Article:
Born in El Salvador during the country's Civil War in 1980, Karla Alegria remembers a time that her youthful and outspoken voice had to be squelched in public forums.
Now an active rank and file member of the Freedom Socialist Party and teaching a class called Marxism 101 at the party's community center in South Los Angeles, Alegria recounted her 'blabber-mouth' nature being discouraged in the Central American nation's time of political unrest—a far cry from her current ability to profess her political beliefs, even if her adherence to them means not voting for any candidate at all.
"When I was there, I was growing up in the middle of the Civil War, so it was like talking about politics, talking about who you were going to vote for, talking about what you believed in—that was out the door," said Alegria, now 35.
At the age of 8, Alegria fled from El Salvador with her aunt. Taking a truck, a bus and a train, Alegria crawled through what was then a hole in a fence, crossing the border from Tijuana and into a middle-class suburb of San Diego. Algeria now remembers the experience as surreal.
Detained by U.S. Immigration and Customs Enforcement that same night, Alegria and her aunt spent three or four days in a holding cell until Alegria's mother came to pay a fine and claim the daughter and sister she'd not seen for five years.
But that's not the way it is today, Alegria said. The days she and her aunt spent detained have turned into months for today's immigrants who risk encountering what Alegria called "more lethal" security while digging under or climbing over the fence in pursuit of better opportunity—opportunity that, in some ways, isn't all that Alegria thinks it should be.
The Freedom Socialist Party, according to its website, is a "working class organization composed of women and men of many races, nationalities, sexual orientations and ages who are fighting for a new, just social order that will serve the majority of the human race."
For Alegria, the party has meant more than dreaming of social order. She aims to gain an understanding of what it means to identify as a lesbian female immigrant from El Salvador; she is oppressed because her unique identity does not plug into the cookie-cutter image that capitalism demands.
"Capitalism, not men, is the root of oppression of men and women and people of all colors and shapes and sizes and orientations," Alegria said, adding, "[it] thrives on the fact that you have to have a man and a woman who procreate to make more workers in order for more workers to do more work. . . .It's tradition."
Socialism, Alegria said, is not about tradition, but about constant change. One thing Alegria's brand of socialism is not, she says, is Bernie Sanders.
"Bernie Sanders is great in the sense that he puts socialism out there to talk about. But would I vote for him? No," Alegria said. "He's definitely not saying what I'm saying in the sense of looking at the type of issues that really affect the working people that I'm around."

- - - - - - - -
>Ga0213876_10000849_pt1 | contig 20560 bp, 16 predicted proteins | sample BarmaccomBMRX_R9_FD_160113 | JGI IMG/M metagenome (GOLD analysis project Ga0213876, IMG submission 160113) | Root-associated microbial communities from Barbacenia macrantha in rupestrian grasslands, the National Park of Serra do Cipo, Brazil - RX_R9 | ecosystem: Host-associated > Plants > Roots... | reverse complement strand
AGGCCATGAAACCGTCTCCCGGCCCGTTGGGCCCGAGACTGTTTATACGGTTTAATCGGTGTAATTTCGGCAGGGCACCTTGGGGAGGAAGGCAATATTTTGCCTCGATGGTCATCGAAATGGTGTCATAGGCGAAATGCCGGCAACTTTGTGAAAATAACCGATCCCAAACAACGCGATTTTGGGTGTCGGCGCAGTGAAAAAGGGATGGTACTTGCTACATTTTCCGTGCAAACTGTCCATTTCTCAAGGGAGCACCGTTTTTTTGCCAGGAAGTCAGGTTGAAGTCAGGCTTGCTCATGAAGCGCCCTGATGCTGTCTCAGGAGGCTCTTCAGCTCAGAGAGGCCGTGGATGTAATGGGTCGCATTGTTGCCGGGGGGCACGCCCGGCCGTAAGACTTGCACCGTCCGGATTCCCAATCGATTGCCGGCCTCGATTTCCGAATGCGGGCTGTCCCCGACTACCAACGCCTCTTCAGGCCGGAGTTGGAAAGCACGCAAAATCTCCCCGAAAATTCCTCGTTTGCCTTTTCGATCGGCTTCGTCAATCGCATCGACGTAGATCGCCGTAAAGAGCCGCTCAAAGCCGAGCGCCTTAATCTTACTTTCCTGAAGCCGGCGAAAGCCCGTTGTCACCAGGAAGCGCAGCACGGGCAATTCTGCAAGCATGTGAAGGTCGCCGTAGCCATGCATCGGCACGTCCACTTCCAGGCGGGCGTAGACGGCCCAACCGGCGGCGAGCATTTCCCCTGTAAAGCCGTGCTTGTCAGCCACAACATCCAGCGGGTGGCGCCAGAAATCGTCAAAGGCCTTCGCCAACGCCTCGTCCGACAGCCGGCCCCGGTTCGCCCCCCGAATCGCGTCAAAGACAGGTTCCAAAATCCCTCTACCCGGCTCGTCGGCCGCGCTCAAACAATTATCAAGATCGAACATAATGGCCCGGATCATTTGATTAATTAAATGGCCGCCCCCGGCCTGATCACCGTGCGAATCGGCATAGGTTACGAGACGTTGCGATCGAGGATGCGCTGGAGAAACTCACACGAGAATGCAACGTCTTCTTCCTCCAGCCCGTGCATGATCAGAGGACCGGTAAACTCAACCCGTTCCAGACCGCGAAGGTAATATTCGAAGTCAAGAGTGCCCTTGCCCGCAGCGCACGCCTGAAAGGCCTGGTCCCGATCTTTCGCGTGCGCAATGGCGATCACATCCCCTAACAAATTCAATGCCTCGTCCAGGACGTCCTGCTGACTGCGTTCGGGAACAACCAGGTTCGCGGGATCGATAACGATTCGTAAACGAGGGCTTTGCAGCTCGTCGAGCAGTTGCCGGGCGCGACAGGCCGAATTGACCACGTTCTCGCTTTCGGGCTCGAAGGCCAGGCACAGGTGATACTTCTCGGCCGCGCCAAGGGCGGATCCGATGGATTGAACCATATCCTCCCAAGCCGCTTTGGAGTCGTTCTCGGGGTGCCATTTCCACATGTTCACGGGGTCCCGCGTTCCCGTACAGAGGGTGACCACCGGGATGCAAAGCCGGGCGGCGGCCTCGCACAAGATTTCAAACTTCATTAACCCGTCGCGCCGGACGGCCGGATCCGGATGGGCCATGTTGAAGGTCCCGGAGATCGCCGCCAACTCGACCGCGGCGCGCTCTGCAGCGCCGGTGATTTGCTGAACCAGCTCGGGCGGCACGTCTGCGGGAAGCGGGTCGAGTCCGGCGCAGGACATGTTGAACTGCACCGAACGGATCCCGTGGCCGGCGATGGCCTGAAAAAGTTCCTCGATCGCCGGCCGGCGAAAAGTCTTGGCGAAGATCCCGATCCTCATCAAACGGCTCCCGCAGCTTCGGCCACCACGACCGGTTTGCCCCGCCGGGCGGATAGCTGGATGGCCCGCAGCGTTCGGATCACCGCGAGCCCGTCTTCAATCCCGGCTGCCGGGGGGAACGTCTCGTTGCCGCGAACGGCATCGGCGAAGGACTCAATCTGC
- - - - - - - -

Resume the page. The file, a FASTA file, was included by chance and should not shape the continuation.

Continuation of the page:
The issues of queer and transgender people of color, labor, healthcare and immigration are of highest personal interest to Alegria. A broadband cable technical support worker who, as an immigrant, supports an open borders policy, Alegria said she feels that the U.S. owes better jobs to the Latinos she says are virtually forced into the country by its own capitalism.
"[Sanders] doesn't believe in open borders. He thinks this is a right wing move to lower wages," Alegria said. "With his lack of support for open borders I definitely would not vote for him and I'm definitely not going to vote for Trump."
Alegria jumped from the opinionated Republican frontrunner to the platform of Democratic candidate Hillary Clinton—a platform that does not appeal to the anti-capitalist.
"As a socialist feminist, people want to know why I'm not going to vote for Hillary, because she's a woman" Alegria said. "As a socialist feminist I don't believe that men are the root of all evils. I believe in equality for everyone—men and women, so I could not vote for her either."
As a Marxist, Alegria says she is constantly thinking of material conditions. When looking at presidential candidates, she says she looks at what is truly going to change.
Asked if she felt it might be beneficial to vote for someone like Sanders who has at least professed himself to be a democratic socialist, Alegria took a quiet moment to think.
"If you want change for a dollar, do you want a dollar back, or would you want 80 cents?" asked Alegria. "I could tell you right now that my eyes are blue, but are they? People can say a lot of things but if your program doesn't back that up, then why would I vote for you?"
For this election, Alegria, as passionate about politics as she is, said she will vote only on the ballot measures and propositions, but not on the candidates.
"I am anti-capitalist," Alegria said. "If you're really a socialist, you're not going to make those sacrifices. You can't say 'It's okay if we have a little capitalism.' No. You're either dry or your wet. You don't get to dip your toes."
Reach contributor Marisa Zocco here.